Mindfulness is paying attention to the present moment, or more simply, to be here now, be someplace else later.
When we focus on this moment, right here, right now, with the breath, meditation, movement, body scan, or journaling, we get a beautiful side effect: The feeling of calm, peace, and a hope that we really are okay in this moment, right here, right now. That practice, for 5 or 15 or 30 minutes is what equips us to deal with an ailing parent, a sick child, a difficult patient, heavy traffic, weather, fatigue, financial issues and all the other challenges we face on a daily basis in this life.
To be here now, for what Buddhists call the 10,000 joys and the 10,000 sorrows, to be fully present to these moments and move through them to the other side is what mindfulness helps us to experience. Our lives are made up of moments, and if we are not awake and aware for them, we miss them. The full spectrum of the richness, the contrast, the highs and lows— and everything in between. This is the richness of life and you get to decide if you want to be awake and aware for it, or asleep with your to-do lists, your busyness, your endless distractions and diversions?
The practice of mindfulness is so powerful because it changes your brain, your perspective, and your behavior.
There are >1000 scientific studies that have proven mindfulness creates new neural pathways in your brain that increases your emotional intelligence, (the awareness and regulation of your emotions) your ability to focus and pay attention, remember and process information, your compassion, for yourself and others, which all lead to a higher level of engagement and functioning.
Mindfulness also improves your overall well-being by decreasing your stress levels. Stress is increased when we have anxiety by agonizing about the future or depressed when we ruminate about the past and both lead to feelings of helplessness and being out of out of control, which leads to loss of perspective and more stress. The practice of mindfulness breaks that cycle of spinning in our minds by focusing on one thing, one moment at a time.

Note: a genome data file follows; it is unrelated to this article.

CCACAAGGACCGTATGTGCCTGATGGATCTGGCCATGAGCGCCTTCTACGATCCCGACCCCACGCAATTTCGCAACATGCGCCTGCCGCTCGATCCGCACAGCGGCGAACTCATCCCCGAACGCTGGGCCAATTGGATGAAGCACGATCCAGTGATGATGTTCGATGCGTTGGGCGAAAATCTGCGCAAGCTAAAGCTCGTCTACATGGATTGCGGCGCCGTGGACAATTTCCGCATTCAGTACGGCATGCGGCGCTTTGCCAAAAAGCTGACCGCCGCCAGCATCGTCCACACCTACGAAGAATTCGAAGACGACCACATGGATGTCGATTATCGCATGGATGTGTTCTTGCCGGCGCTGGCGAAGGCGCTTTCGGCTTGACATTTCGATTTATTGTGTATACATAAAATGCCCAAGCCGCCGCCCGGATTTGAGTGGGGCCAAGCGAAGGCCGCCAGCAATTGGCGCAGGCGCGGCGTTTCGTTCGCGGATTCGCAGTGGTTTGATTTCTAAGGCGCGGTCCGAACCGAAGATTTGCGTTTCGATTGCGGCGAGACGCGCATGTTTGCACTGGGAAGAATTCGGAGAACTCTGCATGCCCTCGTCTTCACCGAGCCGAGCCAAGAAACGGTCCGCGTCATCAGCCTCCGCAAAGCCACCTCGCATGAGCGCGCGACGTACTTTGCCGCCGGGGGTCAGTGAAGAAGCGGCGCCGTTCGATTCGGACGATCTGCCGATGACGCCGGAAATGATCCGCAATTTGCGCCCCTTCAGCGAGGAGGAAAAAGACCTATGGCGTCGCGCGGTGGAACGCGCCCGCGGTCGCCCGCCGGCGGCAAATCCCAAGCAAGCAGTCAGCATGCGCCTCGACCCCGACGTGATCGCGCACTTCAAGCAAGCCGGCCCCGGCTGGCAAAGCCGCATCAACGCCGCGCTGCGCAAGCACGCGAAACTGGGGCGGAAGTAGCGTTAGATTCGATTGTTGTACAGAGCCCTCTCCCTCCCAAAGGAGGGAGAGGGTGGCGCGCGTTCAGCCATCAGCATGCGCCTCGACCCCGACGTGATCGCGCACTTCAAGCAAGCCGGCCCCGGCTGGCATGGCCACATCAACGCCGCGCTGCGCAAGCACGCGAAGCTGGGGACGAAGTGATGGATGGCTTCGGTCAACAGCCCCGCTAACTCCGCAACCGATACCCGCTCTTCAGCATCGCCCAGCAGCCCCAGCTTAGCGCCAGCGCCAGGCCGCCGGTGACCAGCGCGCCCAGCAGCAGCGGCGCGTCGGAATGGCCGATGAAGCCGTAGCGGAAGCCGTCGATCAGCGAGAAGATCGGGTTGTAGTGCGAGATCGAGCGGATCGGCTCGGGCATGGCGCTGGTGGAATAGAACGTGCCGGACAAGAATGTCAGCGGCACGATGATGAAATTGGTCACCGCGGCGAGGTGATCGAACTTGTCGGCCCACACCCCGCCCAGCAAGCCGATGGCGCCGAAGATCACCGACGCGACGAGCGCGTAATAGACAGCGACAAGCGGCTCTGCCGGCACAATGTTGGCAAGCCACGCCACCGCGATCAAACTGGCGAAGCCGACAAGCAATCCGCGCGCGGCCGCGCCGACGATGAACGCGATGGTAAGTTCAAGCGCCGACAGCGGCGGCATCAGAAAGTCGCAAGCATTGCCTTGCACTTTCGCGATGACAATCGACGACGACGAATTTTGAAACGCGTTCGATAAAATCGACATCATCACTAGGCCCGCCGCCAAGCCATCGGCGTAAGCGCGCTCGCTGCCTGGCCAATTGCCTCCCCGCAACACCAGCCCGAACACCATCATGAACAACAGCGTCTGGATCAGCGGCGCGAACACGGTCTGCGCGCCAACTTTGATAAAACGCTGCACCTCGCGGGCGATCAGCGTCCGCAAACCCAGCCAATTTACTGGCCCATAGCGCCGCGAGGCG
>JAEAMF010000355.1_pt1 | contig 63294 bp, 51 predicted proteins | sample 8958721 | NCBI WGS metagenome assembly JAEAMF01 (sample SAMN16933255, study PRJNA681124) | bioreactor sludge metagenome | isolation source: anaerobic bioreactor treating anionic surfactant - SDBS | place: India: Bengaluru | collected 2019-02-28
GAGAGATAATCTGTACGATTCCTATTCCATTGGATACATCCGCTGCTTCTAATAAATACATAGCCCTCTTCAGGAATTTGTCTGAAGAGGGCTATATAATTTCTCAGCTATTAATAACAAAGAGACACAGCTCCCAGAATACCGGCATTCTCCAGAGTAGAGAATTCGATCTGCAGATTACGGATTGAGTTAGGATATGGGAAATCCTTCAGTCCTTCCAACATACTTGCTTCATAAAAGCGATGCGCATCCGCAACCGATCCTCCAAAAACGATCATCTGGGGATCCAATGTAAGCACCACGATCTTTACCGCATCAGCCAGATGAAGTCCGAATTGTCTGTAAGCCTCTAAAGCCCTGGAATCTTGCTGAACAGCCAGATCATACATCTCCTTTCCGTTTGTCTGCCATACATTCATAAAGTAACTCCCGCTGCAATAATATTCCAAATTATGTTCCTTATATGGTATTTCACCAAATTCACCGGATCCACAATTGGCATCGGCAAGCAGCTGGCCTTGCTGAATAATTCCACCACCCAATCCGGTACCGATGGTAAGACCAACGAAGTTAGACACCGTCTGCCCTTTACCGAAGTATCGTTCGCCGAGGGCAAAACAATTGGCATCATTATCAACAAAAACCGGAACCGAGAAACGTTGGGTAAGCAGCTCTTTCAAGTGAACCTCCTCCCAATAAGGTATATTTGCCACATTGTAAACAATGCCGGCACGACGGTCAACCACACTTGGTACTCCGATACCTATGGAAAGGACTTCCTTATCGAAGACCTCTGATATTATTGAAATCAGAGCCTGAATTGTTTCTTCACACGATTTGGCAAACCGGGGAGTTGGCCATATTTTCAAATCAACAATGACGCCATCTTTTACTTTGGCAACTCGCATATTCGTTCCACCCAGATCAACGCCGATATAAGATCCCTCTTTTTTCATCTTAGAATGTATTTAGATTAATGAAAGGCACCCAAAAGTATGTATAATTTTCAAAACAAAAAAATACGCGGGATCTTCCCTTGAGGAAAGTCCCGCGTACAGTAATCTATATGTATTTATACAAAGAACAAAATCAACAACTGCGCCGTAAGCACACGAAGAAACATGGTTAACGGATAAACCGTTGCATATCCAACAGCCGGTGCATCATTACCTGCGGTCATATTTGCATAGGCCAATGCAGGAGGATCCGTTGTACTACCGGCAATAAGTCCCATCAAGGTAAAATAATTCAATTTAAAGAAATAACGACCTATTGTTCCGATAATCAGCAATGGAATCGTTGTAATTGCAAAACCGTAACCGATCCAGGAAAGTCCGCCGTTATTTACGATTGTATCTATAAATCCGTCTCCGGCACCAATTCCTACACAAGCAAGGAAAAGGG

One of the most important things mindfulness gives us is a pause, a space to respond instead of react in the present moment. The present moment is the only place we get to think, create, listen, decide, act and live. This pause is very valuable in your everyday life when you get cut-off in traffic, have a fight with your spouse, or experience a long line at the grocery store.
Mindfulness helps reduce stress which supports you to to engage in every area of your life. But the practices of mindfulness also teach us the importance of giving attention to our intention, allowing us to live with deeper connection and serve at higher levels.
Just like you go to the gym to exercise your heart muscle or bicep muscle to get in shape, you also have to exercise your mindfulness muscle to get more mindful. We do this with various mindfulness practices.
These practices not only help you cultivate mindfulness while you are practicing, but because you are creating new neural pathways, you also cultivate mindfulness in different areas of your life even when you are not practicing.
Your Mindful Year consists of 12 different intentions, one for each month. These intentions are based on the qualities of mindfulness and are cultivated with the mindfulness practices, the core practices and the practices specific to each intention. By practicing these different qualities, you cultivate more mindfulness.
You will focus your intention each month on one or more of the following areas of you life: